Fernanda Kellogg: Diamonds

Fernanda Kellogg: Diamonds

Michele Berger
Published: 07/14/2010

Fernanda Kellogg, President, The Tiffany and Company Foundation
Tiffany blue: It typically symbolizes sapphires and pearls and luxury. But to Fernanda Kellogg, president of the Tiffany and Co. Foundation and one of Audubon’s 2010 Women in Conservation Rachel Carson Award winners, it represents the ocean. “I think of water as being as precious as diamonds,” she says. “It’s only been fairly recently that people have put the same kind of energy into ocean conservation as they have with land conservation. There’s more work to be done.”
 
For a decade, the Foundation has been doing its part, focusing on responsible mining, park restoration and beautification in urban settings, and most recently coral conservation. “The materials to make Tiffany jewelry—diamonds, gold, and silver—are extracted from the earth,” she says. “Pearls are harvested from the sea. Land protection and ocean conservation are key areas for us.”
 
Kellogg has been with the Foundation since its start in 2000, and has run it for three years. She’s part of a team that gives out environment and art grants to non-profits. Last year, for example, the group awarded Trout Unlimited $250,000. Fishermen and jewelry makers might seem like an odd match, but Kellogg explains that the goals of the two organizations align when it comes to Alaska’s Bristol Bay. “The [Tiffany] company will never buy any gold that comes out of mining from that area because it should always be preserved as a natural habitat. Trout Unlimited protects that area for the salmon and trout. So that gets us from Trout Unlimited to responsible mining.”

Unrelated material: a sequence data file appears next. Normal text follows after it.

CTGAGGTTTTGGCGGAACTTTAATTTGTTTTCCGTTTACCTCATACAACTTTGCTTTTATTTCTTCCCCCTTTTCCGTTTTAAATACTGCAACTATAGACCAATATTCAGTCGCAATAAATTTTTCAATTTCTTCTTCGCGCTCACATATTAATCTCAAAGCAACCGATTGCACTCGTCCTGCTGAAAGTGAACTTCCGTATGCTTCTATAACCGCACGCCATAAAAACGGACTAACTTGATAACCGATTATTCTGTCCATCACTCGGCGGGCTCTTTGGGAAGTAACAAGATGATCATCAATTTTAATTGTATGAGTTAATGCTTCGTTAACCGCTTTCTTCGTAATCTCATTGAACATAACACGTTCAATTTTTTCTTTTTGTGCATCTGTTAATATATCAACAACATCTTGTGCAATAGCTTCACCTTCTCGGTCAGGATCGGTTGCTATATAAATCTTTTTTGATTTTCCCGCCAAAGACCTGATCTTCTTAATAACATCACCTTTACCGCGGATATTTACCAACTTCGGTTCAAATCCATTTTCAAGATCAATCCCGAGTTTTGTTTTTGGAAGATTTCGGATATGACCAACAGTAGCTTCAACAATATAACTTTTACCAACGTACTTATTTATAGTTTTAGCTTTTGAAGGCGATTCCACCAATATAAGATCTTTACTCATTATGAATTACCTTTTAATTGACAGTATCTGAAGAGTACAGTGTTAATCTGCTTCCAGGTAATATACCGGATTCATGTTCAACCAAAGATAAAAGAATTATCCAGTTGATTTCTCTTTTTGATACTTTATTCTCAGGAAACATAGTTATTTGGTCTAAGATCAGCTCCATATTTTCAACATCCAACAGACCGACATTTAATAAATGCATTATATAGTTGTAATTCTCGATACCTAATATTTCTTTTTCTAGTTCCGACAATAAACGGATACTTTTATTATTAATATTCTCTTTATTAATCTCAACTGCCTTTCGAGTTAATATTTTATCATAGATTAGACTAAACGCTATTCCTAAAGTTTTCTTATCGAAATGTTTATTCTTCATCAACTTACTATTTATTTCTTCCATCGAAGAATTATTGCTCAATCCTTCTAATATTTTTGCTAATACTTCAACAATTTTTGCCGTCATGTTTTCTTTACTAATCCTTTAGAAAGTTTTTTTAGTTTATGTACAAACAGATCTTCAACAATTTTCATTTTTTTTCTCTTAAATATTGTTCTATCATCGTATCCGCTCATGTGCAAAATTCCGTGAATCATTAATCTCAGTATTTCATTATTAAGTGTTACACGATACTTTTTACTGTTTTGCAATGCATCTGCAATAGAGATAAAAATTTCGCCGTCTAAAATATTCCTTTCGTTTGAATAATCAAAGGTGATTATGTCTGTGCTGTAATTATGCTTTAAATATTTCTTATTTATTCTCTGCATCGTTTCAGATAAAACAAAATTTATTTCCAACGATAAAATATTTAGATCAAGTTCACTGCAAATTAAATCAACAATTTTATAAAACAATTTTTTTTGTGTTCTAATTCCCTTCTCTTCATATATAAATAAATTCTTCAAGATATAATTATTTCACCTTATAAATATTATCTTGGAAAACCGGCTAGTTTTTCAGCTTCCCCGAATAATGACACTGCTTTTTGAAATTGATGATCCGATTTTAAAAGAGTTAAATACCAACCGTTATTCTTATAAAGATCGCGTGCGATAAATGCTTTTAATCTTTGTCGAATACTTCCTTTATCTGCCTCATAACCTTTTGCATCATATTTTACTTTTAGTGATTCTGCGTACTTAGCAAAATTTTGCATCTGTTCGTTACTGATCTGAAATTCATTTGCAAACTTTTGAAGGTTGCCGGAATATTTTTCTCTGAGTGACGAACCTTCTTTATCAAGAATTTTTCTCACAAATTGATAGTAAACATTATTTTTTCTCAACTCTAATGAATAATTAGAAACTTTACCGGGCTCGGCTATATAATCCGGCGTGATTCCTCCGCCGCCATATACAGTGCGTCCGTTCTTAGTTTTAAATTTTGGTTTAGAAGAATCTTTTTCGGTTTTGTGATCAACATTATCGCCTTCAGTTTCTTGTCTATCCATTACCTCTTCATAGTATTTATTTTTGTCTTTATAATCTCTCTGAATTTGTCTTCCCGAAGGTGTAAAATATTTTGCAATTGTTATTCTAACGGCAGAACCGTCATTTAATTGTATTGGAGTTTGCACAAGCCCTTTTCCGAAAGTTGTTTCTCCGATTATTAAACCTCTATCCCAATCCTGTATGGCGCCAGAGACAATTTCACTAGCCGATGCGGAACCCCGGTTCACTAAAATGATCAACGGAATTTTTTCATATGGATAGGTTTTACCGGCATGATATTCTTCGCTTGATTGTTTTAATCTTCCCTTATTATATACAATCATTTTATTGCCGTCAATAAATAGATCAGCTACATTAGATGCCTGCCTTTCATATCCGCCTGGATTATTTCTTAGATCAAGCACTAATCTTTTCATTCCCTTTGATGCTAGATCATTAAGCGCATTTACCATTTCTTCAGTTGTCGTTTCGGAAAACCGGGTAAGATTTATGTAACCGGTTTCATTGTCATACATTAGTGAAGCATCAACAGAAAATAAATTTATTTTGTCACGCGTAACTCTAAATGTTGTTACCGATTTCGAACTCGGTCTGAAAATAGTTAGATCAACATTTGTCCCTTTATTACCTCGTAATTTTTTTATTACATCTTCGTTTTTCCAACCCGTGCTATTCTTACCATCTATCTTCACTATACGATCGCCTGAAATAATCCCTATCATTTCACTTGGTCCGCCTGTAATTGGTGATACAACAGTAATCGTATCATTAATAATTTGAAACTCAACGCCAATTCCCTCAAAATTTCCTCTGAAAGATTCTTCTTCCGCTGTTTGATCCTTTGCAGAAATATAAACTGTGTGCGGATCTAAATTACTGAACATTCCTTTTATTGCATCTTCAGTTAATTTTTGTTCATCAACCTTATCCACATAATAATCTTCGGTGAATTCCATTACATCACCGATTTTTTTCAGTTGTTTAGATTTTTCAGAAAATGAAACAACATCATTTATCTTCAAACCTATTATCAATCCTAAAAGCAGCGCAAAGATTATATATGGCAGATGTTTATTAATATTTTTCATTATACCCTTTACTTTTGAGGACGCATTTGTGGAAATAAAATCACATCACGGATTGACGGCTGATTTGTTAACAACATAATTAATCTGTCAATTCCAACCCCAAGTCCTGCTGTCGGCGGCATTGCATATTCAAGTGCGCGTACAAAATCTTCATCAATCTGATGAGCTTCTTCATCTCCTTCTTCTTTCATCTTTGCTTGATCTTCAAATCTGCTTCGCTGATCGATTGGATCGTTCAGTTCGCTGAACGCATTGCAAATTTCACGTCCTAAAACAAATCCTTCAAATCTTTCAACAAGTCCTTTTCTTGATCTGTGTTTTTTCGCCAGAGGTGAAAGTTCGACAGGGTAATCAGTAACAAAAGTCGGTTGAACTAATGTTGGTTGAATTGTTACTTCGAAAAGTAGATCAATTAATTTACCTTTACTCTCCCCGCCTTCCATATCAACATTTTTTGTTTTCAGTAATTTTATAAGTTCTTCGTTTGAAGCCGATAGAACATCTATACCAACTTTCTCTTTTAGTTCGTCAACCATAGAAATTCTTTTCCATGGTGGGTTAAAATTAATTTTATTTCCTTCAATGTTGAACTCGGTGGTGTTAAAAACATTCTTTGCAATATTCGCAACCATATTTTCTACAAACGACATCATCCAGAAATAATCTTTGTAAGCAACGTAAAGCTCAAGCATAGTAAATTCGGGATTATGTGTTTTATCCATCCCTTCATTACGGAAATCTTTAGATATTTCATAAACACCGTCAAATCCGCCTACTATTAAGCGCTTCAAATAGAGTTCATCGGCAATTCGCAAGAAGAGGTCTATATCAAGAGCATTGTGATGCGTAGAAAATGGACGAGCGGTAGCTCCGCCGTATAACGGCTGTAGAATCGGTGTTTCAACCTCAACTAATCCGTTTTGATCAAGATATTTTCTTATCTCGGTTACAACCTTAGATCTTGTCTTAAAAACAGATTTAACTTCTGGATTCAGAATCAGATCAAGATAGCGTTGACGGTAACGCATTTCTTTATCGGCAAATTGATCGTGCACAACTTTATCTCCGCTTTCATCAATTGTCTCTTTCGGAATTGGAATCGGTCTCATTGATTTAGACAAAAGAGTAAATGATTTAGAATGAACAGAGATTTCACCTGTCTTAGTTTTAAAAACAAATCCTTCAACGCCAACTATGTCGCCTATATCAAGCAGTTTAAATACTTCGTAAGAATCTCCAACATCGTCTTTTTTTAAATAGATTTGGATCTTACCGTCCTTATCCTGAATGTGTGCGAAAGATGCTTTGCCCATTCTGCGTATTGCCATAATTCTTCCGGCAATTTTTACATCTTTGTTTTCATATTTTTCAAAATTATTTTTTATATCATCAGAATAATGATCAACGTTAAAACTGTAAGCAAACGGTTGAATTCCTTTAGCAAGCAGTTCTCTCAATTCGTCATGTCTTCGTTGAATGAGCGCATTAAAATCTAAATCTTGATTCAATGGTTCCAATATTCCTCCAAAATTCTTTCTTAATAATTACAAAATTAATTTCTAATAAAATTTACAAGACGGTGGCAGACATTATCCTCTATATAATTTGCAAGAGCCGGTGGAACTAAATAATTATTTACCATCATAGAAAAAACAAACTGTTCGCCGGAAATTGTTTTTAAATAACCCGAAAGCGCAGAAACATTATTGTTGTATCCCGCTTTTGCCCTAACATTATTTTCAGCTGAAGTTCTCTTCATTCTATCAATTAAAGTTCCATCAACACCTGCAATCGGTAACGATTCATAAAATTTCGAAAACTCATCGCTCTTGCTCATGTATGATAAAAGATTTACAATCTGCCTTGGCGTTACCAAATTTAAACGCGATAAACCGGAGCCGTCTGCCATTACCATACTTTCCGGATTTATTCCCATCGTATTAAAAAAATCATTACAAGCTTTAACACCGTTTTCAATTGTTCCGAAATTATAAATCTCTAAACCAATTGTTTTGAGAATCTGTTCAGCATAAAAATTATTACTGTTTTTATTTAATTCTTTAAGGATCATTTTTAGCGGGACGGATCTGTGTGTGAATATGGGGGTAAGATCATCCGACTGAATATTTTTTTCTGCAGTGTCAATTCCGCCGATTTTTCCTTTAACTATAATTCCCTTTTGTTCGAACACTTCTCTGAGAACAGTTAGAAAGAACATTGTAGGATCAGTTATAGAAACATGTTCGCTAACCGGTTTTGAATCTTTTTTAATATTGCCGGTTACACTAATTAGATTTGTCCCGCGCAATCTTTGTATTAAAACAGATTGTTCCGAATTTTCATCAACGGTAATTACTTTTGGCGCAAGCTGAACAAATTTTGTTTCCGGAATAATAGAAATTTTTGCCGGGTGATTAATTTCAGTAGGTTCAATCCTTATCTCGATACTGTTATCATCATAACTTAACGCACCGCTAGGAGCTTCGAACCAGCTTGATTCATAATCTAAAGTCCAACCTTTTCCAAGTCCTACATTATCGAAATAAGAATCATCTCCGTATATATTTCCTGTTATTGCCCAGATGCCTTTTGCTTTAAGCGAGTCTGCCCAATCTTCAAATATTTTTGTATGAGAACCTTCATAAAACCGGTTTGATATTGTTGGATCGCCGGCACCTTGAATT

By protecting the environment, the Tiffany and Co. Foundation is safeguarding its source material. And Kellogg, with an enthusiasm and respect for the outdoors that started when she was young and was massaged by her parents’ involvement in environmental conservation, seems poised to push the Foundation as far as she can in this realm.
 
No where was that more clear than during her acceptance speech at the Women in Conservation luncheon. In her coral-colored suit, black-bowed headband, and Tiffany bird lapel pin, Kellogg accepted the award with class and a tip of the hat toward Audubon’s early anti-feather trade pioneers. “Had the Tiffany Foundation been around in the early 1900s, I believe we would’ve joined Audubon in that very first historic campaign,” she says. With Kellogg at the helm, that’s easy to envision.